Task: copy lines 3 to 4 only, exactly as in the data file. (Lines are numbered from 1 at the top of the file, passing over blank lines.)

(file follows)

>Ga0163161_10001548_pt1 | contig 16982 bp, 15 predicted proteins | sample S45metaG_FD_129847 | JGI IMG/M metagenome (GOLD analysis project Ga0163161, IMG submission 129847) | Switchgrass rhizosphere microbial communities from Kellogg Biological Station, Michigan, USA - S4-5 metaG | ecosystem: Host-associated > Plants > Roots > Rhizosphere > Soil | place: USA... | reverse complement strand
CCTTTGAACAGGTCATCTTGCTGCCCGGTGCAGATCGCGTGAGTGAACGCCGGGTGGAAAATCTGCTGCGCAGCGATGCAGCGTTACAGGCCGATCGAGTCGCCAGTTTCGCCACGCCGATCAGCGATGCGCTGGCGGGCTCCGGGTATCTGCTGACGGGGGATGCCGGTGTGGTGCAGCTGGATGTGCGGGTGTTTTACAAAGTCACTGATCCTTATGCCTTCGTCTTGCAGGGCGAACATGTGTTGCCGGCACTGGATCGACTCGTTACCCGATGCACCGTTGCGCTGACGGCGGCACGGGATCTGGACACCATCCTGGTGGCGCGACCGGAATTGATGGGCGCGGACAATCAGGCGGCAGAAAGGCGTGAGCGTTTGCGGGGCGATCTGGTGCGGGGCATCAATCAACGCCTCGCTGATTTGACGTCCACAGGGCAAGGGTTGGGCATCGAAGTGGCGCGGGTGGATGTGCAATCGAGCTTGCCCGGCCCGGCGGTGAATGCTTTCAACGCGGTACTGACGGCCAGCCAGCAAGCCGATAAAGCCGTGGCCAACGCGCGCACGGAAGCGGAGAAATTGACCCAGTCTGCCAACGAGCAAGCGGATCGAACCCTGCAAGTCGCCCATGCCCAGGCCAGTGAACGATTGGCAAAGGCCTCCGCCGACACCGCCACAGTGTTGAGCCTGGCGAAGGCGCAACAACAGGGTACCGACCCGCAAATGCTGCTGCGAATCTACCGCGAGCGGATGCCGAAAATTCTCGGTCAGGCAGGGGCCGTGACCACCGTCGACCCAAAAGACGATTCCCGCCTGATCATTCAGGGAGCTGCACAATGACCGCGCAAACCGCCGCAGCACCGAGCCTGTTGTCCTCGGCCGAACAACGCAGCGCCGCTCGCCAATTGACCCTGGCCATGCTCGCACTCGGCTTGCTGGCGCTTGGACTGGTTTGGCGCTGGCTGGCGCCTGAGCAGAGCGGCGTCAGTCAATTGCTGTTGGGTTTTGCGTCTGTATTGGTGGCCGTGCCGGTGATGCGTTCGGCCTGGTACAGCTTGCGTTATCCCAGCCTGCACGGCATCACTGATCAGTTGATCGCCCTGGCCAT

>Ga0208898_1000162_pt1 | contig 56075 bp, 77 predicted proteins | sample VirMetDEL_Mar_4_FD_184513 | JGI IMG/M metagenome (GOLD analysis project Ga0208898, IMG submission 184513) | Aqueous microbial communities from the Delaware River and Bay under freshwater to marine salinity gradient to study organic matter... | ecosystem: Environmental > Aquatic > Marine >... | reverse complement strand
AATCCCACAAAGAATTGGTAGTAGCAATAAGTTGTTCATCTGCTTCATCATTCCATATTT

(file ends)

>Ga0208898_1000162_pt1 | contig 56075 bp, 77 predicted proteins | sample VirMetDEL_Mar_4_FD_184513 | JGI IMG/M metagenome (GOLD analysis project Ga0208898, IMG submission 184513) | Aqueous microbial communities from the Delaware River and Bay under freshwater to marine salinity gradient to study organic matter... | ecosystem: Environmental > Aquatic > Marine >... | reverse complement strand
AATCCCACAAAGAATTGGTAGTAGCAATAAGTTGTTCATCTGCTTCATCATTCCATATTT